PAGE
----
I would and I have. I bought I Am Legend after watching a pirated version a number of times. Unless I'm watching on the tv out the back I prefer watching it off the pirated version though, I have issues with my DVD drive, and I just want to watch the movie; not watch 3 ads for other movies, an ad on how much better Blu-Ray is compared to DVD (even though you can't tell in the ad,) a few ads on how pirating this DVD is illegal even though it's a legal copy, and way too many little ads about the various companies who made the movie (advice, I don't give a [cabbage] who made it as long as it's good.) Every gig I've gone to because I pirated the artists' music beforehand and decided I enjoyed their music enough to go see them live, which I wouldn't have otherwise. On top of that, I own about 15 games I originally pirated I enjoyed enough to purchase and I wouldn't have bought them otherwise as I wasn't sure enough. The cases where I have pirated and not purchased something I would not have purchased the item if I had no other option. As far as it's affected the people who made it, it made no difference what-so-ever. They've only complained because someone tells them about all the money they've lost, then convince them to pursue those people with settlements. Bands such as Radiohead have actually testified against their own labels in court before.


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Would you buy the DVDs to a movie or TV show if you've already pirated it?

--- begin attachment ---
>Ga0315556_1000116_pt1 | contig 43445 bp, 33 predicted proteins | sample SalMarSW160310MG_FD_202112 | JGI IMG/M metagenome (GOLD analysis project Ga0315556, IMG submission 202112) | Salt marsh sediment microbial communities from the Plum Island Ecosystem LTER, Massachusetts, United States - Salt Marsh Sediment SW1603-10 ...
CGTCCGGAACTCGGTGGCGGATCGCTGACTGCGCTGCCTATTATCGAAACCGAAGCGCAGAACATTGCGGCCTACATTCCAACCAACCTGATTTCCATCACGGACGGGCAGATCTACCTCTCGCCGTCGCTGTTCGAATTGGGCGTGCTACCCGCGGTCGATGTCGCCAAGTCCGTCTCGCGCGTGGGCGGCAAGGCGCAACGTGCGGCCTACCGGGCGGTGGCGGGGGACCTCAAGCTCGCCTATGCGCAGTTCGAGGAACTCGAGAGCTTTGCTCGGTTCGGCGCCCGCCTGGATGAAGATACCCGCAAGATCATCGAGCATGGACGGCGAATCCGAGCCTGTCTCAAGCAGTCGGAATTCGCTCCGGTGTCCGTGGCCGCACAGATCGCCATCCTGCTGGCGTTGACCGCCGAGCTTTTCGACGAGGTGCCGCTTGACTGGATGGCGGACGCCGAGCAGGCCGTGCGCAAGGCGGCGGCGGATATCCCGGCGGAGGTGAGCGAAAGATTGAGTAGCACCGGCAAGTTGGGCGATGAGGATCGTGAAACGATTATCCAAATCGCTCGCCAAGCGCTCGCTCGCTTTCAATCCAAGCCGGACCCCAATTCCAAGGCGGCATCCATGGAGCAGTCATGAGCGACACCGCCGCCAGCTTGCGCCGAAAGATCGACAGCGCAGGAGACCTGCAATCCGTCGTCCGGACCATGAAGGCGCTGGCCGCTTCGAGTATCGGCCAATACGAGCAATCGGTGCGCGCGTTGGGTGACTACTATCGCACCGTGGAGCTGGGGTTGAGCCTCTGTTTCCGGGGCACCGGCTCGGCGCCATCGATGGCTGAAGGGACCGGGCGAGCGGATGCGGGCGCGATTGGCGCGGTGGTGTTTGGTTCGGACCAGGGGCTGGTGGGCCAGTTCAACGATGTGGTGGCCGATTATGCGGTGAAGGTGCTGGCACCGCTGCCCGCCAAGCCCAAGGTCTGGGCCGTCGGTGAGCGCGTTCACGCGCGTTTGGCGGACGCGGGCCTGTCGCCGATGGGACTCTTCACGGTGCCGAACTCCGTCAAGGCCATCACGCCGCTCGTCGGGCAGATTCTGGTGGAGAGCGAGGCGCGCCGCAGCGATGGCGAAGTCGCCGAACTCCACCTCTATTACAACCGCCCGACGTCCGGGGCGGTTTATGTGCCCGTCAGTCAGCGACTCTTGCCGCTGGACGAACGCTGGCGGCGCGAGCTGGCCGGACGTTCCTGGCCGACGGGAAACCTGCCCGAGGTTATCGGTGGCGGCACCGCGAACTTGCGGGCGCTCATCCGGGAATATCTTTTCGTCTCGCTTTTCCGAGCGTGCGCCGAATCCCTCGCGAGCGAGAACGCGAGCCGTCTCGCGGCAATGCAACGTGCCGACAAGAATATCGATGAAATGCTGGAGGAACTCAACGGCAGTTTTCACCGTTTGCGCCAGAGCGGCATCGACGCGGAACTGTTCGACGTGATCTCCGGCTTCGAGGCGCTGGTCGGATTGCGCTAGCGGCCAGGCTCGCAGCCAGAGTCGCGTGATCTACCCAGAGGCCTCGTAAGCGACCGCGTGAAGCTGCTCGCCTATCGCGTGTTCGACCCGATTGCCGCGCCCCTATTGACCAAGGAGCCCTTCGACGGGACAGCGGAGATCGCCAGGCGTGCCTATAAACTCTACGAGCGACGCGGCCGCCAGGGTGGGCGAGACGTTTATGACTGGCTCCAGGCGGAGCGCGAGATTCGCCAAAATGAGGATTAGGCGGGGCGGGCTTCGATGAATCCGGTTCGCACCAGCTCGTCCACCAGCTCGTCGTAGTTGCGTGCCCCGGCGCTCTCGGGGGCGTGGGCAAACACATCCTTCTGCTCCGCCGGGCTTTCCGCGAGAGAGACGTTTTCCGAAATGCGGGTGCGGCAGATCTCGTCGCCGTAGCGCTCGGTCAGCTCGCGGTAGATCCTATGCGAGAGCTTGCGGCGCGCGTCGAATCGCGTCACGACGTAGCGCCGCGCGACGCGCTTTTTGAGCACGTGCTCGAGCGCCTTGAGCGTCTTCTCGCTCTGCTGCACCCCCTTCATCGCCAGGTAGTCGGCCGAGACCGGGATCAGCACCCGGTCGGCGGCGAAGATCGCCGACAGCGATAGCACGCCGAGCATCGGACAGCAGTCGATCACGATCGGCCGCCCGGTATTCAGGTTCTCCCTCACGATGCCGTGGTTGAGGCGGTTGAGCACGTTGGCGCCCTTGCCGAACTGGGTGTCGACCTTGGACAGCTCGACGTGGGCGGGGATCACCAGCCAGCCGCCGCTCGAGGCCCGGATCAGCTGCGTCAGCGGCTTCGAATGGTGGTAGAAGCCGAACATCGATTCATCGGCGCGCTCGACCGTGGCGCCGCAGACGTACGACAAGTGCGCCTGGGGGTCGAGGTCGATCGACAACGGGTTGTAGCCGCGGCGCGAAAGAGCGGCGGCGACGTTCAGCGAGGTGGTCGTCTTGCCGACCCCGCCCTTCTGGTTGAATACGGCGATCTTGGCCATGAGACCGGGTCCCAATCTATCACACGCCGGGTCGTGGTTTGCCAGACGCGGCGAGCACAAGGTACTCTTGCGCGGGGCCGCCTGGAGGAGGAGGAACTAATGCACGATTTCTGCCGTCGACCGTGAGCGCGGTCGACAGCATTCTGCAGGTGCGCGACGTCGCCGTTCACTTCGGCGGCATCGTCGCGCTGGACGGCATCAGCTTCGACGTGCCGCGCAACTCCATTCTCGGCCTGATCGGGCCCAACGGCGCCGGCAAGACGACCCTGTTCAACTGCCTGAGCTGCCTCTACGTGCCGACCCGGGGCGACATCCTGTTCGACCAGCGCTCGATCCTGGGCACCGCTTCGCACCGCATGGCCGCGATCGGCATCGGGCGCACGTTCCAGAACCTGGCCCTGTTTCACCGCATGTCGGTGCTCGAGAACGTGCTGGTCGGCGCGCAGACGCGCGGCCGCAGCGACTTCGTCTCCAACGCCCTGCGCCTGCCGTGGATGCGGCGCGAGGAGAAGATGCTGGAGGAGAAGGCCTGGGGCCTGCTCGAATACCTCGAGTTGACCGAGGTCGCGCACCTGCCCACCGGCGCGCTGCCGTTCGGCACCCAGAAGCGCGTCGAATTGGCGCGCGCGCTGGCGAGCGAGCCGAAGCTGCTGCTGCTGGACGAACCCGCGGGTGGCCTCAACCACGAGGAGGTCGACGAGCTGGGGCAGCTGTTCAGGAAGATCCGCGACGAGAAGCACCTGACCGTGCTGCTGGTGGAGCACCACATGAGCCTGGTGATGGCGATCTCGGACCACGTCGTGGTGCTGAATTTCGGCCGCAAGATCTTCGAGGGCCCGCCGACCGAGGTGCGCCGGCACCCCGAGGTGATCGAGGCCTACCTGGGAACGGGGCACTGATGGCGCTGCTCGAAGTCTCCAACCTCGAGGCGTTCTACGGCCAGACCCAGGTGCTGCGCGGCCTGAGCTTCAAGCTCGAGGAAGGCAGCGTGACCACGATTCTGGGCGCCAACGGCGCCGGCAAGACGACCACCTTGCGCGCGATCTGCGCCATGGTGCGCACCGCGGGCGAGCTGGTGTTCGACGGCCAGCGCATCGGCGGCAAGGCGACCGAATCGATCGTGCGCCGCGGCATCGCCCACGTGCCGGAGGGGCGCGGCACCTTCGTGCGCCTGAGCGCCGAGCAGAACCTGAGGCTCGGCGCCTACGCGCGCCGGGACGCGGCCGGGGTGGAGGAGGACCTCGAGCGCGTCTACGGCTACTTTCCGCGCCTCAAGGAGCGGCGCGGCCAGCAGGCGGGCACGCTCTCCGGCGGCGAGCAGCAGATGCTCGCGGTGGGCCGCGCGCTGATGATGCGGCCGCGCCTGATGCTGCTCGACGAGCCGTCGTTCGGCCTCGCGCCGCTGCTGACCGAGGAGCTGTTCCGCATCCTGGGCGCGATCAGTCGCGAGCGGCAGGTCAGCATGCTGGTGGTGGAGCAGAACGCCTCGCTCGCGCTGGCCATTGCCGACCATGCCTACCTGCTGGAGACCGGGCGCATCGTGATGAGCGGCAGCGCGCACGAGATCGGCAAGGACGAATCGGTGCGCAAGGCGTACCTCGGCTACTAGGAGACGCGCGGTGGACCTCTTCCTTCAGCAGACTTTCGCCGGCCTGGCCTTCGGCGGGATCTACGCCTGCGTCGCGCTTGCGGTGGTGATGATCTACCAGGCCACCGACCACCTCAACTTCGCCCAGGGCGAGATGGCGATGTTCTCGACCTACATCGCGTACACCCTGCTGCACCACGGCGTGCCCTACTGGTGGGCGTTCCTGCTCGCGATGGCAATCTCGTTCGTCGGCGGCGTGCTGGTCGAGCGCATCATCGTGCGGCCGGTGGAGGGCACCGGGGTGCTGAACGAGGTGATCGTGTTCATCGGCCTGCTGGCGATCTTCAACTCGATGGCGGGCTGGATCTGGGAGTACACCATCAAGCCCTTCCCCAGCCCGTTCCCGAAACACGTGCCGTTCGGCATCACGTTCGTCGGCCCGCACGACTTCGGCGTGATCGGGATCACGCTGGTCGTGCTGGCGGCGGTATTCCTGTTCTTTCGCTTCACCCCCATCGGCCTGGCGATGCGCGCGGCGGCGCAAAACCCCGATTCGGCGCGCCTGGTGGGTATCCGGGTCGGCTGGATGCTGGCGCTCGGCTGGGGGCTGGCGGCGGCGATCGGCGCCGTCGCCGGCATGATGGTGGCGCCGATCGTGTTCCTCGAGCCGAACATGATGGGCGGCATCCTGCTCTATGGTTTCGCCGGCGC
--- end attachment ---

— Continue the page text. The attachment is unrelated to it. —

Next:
Would you buy the CDs if you've already pirated the music?

I would and I have. I bought I Am Legend after watching a pirated version a number of times. Unless I'm watching on the tv out the back I prefer watching it off the pirated version though, I have issues with my DVD drive, and I just want to watch the movie; not watch 3 ads for other movies, an ad on how much better Blu-Ray is compared to DVD (even though you can't tell in the ad,) a few ads on how pirating this DVD is illegal even though it's a legal copy, and way too many little ads about the various companies who made the movie (advice, I don't give a [cabbage] who made it as long as it's good.) Every gig I've gone to because I pirated the artists' music beforehand and decided I enjoyed their music enough to go see them live, which I wouldn't have otherwise. On top of that, I own about 15 games I originally pirated I enjoyed enough to purchase and I wouldn't have bought them otherwise as I wasn't sure enough. The cases where I have pirated and not purchased something I would not have purchased the item if I had no other option. As far as it's affected the people who made it, it made no difference what-so-ever. They've only complained because someone tells them about all the money they've lost, then convince them to pursue those people with settlements. Bands such as Radiohead have actually testified against their own labels in court before.

 

Although I admire that you do, many do not.

I'm in no way on that sort of record labels' side, but that still doesn't mean illegal downloading is right. Legal downloading is perfectly fine, and with the artist's conscent I would assume downloading it is legal.

 

If many artists wish for their music to be freely available I'm sure that a market for a legal download library can suffice in one way or another, and going back to what's been mentioned before, I agree that that should change. However the notion that illegal downloading at this time is theft simply remains, which is my reason for opposing it.

 

I'm not sure about Australian DVDs, but the vast majority of the ones I've got don't have advertisementz (TV shows), and the few movies that do have advertisement that can be skipped with a single button. However I do agree that such "in-your-face" kind of messages on a legal copy of something are :thumbdown: